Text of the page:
Betting against U.S. government debt this year is turning out to be a fool’s errand. Just ask Wall Street’s biggest bond dealers.
While the losses that their economists predicted have yet to materialize, JPMorgan Chase & Co., Citigroup Inc. and the 20 other firms that trade with the Federal Reserve began wagering on a Treasuries selloff last month for the first time since 2011. The strategy was upended as Fed Chair Janet Yellen signaled she wasn’t in a rush to lift interest rates, two weeks after suggesting the opposite at the bank’s March 19 meeting.
The surprising resilience of Treasuries has investors re-calibrating forecasts for higher borrowing costs as lackluster job growth and emerging-market turmoil push yields toward 2014 lows. That’s also made the business of trading bonds, once more predictable for dealers when the Fed was buying trillions of dollars of debt to spur the economy, less profitable as new rules limit the risks they can take with their own money.
“You have an uncertain Fed, an uncertain direction of the economy and you’ve got rates moving,” Mark MacQueen, a partner at Sage Advisory Services Ltd., which oversees $10 billion, said by telephone from Austin, Texas. In the past, “calling the direction of the market and what you should be doing in it was a lot easier than it is today, particularly for the dealers.”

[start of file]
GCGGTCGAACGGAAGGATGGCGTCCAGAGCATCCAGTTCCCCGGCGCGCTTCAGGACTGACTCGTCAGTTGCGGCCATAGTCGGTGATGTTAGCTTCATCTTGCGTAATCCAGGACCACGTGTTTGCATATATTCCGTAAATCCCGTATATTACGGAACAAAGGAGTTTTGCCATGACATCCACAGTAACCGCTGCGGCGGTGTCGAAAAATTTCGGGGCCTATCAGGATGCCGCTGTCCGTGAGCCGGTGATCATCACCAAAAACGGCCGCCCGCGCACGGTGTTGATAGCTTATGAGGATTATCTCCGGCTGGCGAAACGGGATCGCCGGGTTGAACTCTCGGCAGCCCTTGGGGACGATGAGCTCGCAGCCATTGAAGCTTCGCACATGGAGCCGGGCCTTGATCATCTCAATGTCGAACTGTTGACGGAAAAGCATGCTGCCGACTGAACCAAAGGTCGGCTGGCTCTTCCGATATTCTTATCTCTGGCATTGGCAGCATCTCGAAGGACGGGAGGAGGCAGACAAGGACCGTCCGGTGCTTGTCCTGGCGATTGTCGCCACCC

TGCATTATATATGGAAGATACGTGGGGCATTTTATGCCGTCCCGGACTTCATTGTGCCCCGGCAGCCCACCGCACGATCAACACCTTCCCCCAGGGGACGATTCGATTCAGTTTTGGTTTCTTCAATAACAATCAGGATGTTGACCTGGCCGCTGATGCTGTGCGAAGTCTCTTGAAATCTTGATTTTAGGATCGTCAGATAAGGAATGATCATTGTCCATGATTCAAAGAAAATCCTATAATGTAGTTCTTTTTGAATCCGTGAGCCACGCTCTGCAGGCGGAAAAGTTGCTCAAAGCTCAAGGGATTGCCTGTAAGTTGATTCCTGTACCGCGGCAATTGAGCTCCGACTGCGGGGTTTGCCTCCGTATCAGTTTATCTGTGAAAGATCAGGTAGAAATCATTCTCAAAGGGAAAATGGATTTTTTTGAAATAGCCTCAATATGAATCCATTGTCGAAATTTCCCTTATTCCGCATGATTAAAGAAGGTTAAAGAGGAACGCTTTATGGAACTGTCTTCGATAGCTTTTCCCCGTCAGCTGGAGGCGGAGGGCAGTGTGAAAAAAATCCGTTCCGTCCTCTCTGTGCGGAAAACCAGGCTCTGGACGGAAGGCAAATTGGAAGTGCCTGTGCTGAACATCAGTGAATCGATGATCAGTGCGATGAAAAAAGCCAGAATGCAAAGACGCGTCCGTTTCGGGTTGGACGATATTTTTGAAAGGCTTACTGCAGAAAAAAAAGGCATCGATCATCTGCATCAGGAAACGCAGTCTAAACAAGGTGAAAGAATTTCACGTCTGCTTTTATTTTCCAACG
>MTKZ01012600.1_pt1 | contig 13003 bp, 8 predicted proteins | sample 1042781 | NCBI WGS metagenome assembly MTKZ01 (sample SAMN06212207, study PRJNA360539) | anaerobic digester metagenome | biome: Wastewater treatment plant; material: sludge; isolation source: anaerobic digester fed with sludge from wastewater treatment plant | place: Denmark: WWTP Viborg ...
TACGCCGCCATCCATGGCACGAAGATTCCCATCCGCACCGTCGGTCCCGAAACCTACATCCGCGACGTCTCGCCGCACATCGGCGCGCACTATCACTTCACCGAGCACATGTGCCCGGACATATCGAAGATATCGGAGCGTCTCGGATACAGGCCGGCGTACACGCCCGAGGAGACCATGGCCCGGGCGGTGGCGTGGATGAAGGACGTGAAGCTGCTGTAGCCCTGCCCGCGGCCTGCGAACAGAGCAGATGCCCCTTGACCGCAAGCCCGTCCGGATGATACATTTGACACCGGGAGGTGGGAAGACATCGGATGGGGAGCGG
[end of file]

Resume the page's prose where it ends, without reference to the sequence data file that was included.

Treasuries have confounded economists who predicted 10-year yields would approach 3.4 percent by year-end as a strengthening economy prompts the Fed to pare its unprecedented bond buying.
After surging to a 29-month high of 3.05 percent at the start of the year, yields on the 10-year note have since declined and were at 2.7 percent at 11:55 a.m. in New York.
One reason yields have fallen is the U.S. labor market, which has yet to show consistent improvement.
The world’s largest economy added fewer jobs on average in the first three months of the year than in the same period in the prior two years, data compiled by Bloomberg show. At the same time, a slowdown in China and tensions between Russia and Ukraine boosted demand for the safest assets.
Wall Street firms known as primary dealers are getting caught short betting against Treasuries.
They collectively amassed $5.2 billion of wagers in March that would profit if Treasuries fell, the first time they had net short positions on government debt since September 2011, data compiled by the Fed show.
The practice is allowed under the Volcker Rule that limits the types of trades that banks can make with their own money. The wagers may include market-making, which is the business of using the firm’s capital to buy and sell securities with customers while profiting on the spread and movement in prices.